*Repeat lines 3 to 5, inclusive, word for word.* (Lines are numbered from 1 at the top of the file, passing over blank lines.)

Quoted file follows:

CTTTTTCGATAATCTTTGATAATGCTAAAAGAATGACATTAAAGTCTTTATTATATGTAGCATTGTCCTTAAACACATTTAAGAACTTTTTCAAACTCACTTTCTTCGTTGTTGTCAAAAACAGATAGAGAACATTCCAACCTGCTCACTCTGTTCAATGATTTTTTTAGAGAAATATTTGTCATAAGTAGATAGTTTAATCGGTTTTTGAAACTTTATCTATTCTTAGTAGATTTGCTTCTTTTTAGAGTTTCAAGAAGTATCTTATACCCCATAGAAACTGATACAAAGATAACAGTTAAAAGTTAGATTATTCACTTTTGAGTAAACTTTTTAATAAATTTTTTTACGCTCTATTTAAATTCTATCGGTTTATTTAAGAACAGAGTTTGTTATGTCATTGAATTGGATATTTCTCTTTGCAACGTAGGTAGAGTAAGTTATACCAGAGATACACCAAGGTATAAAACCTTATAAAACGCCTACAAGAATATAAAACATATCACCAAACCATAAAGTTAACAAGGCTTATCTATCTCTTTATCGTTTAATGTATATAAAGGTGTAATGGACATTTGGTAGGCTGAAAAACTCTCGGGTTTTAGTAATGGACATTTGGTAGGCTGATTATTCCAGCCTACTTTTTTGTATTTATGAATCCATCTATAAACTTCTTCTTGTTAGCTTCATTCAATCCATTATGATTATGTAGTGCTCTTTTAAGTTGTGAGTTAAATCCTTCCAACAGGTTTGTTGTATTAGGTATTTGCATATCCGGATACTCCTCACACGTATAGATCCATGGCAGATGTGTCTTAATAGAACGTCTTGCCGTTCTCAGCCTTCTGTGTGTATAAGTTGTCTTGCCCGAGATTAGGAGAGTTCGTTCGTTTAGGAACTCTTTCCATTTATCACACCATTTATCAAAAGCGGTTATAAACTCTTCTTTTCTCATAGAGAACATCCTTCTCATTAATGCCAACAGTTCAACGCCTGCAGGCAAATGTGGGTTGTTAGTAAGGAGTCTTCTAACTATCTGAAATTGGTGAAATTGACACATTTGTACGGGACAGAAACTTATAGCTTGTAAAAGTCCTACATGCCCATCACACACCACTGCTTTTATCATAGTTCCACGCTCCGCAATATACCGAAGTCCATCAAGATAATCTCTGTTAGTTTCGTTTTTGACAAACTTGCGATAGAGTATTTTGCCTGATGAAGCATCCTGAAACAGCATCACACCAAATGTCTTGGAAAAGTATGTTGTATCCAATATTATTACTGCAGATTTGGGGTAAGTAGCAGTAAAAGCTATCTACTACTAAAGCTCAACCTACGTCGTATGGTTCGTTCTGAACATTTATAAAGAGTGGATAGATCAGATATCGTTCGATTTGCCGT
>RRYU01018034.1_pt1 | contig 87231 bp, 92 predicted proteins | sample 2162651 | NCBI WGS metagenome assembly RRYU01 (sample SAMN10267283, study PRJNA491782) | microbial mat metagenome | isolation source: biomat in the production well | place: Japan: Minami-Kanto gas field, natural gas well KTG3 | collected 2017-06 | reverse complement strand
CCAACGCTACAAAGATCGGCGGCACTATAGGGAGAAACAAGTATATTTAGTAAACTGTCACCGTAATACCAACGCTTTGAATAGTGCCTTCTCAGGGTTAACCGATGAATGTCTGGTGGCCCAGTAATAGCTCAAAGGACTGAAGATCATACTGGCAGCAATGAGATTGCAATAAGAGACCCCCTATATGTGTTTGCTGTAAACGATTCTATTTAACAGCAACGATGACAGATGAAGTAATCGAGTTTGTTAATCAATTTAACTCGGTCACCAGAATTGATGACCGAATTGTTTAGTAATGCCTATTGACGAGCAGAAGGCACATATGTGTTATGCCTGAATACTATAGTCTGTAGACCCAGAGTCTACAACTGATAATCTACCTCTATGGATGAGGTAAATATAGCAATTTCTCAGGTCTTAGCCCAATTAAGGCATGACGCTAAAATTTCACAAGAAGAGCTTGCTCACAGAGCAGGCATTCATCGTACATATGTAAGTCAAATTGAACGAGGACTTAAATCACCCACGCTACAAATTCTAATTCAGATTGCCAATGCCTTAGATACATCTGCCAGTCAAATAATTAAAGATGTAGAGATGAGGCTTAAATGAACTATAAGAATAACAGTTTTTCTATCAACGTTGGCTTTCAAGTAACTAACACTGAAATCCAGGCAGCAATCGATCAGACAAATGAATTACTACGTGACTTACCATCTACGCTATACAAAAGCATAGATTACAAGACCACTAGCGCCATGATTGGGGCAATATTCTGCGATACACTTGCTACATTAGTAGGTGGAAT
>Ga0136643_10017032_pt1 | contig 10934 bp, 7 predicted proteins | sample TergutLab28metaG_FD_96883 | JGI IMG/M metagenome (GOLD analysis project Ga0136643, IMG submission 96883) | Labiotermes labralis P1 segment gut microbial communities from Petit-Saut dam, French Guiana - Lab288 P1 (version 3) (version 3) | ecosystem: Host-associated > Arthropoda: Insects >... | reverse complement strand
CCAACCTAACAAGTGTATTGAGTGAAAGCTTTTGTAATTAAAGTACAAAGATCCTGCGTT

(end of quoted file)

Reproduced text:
CCAACGCTACAAAGATCGGCGGCACTATAGGGAGAAACAAGTATATTTAGTAAACTGTCACCGTAATACCAACGCTTTGAATAGTGCCTTCTCAGGGTTAACCGATGAATGTCTGGTGGCCCAGTAATAGCTCAAAGGACTGAAGATCATACTGGCAGCAATGAGATTGCAATAAGAGACCCCCTATATGTGTTTGCTGTAAACGATTCTATTTAACAGCAACGATGACAGATGAAGTAATCGAGTTTGTTAATCAATTTAACTCGGTCACCAGAATTGATGACCGAATTGTTTAGTAATGCCTATTGACGAGCAGAAGGCACATATGTGTTATGCCTGAATACTATAGTCTGTAGACCCAGAGTCTACAACTGATAATCTACCTCTATGGATGAGGTAAATATAGCAATTTCTCAGGTCTTAGCCCAATTAAGGCATGACGCTAAAATTTCACAAGAAGAGCTTGCTCACAGAGCAGGCATTCATCGTACATATGTAAGTCAAATTGAACGAGGACTTAAATCACCCACGCTACAAATTCTAATTCAGATTGCCAATGCCTTAGATACATCTGCCAGTCAAATAATTAAAGATGTAGAGATGAGGCTTAAATGAACTATAAGAATAACAGTTTTTCTATCAACGTTGGCTTTCAAGTAACTAACACTGAAATCCAGGCAGCAATCGATCAGACAAATGAATTACTACGTGACTTACCATCTACGCTATACAAAAGCATAGATTACAAGACCACTAGCGCCATGATTGGGGCAATATTCTGCGATACACTTGCTACATTAGTAGGTGGAAT
>Ga0136643_10017032_pt1 | contig 10934 bp, 7 predicted proteins | sample TergutLab28metaG_FD_96883 | JGI IMG/M metagenome (GOLD analysis project Ga0136643, IMG submission 96883) | Labiotermes labralis P1 segment gut microbial communities from Petit-Saut dam, French Guiana - Lab288 P1 (version 3) (version 3) | ecosystem: Host-associated > Arthropoda: Insects >... | reverse complement strand
CCAACCTAACAAGTGTATTGAGTGAAAGCTTTTGTAATTAAAGTACAAAGATCCTGCGTT